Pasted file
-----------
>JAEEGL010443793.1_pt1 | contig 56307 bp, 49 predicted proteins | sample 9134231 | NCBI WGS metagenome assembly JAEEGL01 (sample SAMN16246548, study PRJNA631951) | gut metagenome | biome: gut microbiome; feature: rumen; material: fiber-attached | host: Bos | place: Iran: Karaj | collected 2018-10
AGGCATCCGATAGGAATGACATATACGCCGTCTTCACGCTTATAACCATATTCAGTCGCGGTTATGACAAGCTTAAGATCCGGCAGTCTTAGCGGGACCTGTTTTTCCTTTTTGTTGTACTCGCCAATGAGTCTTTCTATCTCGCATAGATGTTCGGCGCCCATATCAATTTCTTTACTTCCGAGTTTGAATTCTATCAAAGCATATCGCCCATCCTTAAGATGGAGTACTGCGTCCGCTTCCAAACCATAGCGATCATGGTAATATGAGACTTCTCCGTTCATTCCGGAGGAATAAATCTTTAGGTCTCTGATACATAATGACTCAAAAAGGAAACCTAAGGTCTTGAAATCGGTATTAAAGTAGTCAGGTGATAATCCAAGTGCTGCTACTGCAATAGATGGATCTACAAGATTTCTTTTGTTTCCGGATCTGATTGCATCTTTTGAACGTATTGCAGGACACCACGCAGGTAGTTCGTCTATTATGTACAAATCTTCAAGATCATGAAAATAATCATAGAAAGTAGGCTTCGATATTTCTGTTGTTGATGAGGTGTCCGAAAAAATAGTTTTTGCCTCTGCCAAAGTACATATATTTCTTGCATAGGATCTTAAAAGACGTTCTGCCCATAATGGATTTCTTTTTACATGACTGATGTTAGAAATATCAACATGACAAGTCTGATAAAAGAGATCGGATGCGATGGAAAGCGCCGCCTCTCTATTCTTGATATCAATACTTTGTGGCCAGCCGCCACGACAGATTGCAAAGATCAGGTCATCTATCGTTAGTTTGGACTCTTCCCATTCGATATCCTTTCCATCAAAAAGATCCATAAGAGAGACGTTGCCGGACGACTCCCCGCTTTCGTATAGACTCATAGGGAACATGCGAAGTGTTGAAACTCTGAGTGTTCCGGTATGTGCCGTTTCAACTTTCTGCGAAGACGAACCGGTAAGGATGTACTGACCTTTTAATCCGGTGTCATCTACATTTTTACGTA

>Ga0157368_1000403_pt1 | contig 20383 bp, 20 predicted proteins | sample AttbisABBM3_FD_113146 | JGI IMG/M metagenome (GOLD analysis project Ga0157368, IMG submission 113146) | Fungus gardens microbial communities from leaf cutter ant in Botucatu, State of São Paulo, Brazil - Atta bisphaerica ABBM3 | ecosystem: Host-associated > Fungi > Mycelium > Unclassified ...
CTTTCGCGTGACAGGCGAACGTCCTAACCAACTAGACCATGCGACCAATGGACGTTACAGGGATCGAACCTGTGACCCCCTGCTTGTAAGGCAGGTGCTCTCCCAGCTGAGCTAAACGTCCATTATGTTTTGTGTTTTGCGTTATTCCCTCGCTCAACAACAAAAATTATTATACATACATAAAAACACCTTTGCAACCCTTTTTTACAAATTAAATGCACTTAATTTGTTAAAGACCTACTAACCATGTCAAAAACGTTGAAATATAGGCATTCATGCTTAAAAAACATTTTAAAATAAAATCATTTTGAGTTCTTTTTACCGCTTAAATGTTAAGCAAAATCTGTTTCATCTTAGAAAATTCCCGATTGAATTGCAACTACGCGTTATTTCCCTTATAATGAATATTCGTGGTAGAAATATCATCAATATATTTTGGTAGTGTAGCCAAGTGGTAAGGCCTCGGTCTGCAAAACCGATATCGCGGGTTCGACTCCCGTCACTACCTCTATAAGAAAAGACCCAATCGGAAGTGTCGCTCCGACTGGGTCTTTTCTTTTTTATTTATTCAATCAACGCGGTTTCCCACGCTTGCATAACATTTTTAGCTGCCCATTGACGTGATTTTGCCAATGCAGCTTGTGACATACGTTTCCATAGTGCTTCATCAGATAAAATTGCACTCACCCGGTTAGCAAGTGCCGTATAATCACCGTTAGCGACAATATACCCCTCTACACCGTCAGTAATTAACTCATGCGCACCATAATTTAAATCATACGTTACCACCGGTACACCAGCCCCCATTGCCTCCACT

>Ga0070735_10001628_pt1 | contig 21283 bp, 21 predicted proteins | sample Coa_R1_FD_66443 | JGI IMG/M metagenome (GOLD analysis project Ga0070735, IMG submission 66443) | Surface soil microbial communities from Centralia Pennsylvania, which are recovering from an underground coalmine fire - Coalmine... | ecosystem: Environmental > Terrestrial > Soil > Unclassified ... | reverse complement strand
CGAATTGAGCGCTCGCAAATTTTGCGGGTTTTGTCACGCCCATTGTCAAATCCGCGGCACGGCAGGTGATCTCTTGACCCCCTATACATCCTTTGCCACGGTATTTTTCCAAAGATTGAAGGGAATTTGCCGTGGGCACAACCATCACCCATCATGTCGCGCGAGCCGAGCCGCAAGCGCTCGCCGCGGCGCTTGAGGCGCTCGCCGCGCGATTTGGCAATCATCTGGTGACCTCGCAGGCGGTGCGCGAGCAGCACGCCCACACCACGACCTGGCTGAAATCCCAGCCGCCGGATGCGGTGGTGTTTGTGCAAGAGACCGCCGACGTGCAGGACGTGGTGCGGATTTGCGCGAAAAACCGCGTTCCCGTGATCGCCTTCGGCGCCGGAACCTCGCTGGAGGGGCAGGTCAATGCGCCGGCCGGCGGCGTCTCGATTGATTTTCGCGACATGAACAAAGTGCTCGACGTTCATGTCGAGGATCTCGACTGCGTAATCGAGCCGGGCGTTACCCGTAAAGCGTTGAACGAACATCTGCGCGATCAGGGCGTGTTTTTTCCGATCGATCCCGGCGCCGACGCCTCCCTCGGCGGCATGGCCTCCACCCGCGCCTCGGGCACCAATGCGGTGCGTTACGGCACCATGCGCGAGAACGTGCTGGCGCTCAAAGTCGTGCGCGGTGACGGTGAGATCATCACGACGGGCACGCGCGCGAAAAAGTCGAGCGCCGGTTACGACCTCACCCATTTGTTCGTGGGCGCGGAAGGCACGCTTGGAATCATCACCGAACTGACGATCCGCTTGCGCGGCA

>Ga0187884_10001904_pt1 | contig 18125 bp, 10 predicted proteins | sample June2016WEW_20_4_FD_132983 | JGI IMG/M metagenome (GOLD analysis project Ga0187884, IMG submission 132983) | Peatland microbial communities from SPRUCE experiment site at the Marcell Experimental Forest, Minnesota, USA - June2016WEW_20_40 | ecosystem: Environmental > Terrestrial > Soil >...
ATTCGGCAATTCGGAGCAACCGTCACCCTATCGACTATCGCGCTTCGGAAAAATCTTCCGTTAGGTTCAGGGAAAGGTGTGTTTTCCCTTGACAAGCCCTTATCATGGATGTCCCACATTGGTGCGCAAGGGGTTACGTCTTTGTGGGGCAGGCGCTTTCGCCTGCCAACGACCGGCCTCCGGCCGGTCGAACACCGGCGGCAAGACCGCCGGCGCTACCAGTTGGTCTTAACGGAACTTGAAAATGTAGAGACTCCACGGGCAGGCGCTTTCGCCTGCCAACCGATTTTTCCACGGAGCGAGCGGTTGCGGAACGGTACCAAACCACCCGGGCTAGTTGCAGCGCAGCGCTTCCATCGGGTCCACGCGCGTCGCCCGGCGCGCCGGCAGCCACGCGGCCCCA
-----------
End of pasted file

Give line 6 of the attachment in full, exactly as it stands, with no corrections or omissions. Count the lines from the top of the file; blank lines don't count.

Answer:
CGAATTGAGCGCTCGCAAATTTTGCGGGTTTTGTCACGCCCATTGTCAAATCCGCGGCACGGCAGGTGATCTCTTGACCCCCTATACATCCTTTGCCACGGTATTTTTCCAAAGATTGAAGGGAATTTGCCGTGGGCACAACCATCACCCATCATGTCGCGCGAGCCGAGCCGCAAGCGCTCGCCGCGGCGCTTGAGGCGCTCGCCGCGCGATTTGGCAATCATCTGGTGACCTCGCAGGCGGTGCGCGAGCAGCACGCCCACACCACGACCTGGCTGAAATCCCAGCCGCCGGATGCGGTGGTGTTTGTGCAAGAGACCGCCGACGTGCAGGACGTGGTGCGGATTTGCGCGAAAAACCGCGTTCCCGTGATCGCCTTCGGCGCCGGAACCTCGCTGGAGGGGCAGGTCAATGCGCCGGCCGGCGGCGTCTCGATTGATTTTCGCGACATGAACAAAGTGCTCGACGTTCATGTCGAGGATCTCGACTGCGTAATCGAGCCGGGCGTTACCCGTAAAGCGTTGAACGAACATCTGCGCGATCAGGGCGTGTTTTTTCCGATCGATCCCGGCGCCGACGCCTCCCTCGGCGGCATGGCCTCCACCCGCGCCTCGGGCACCAATGCGGTGCGTTACGGCACCATGCGCGAGAACGTGCTGGCGCTCAAAGTCGTGCGCGGTGACGGTGAGATCATCACGACGGGCACGCGCGCGAAAAAGTCGAGCGCCGGTTACGACCTCACCCATTTGTTCGTGGGCGCGGAAGGCACGCTTGGAATCATCACCGAACTGACGATCCGCTTGCGCGGCA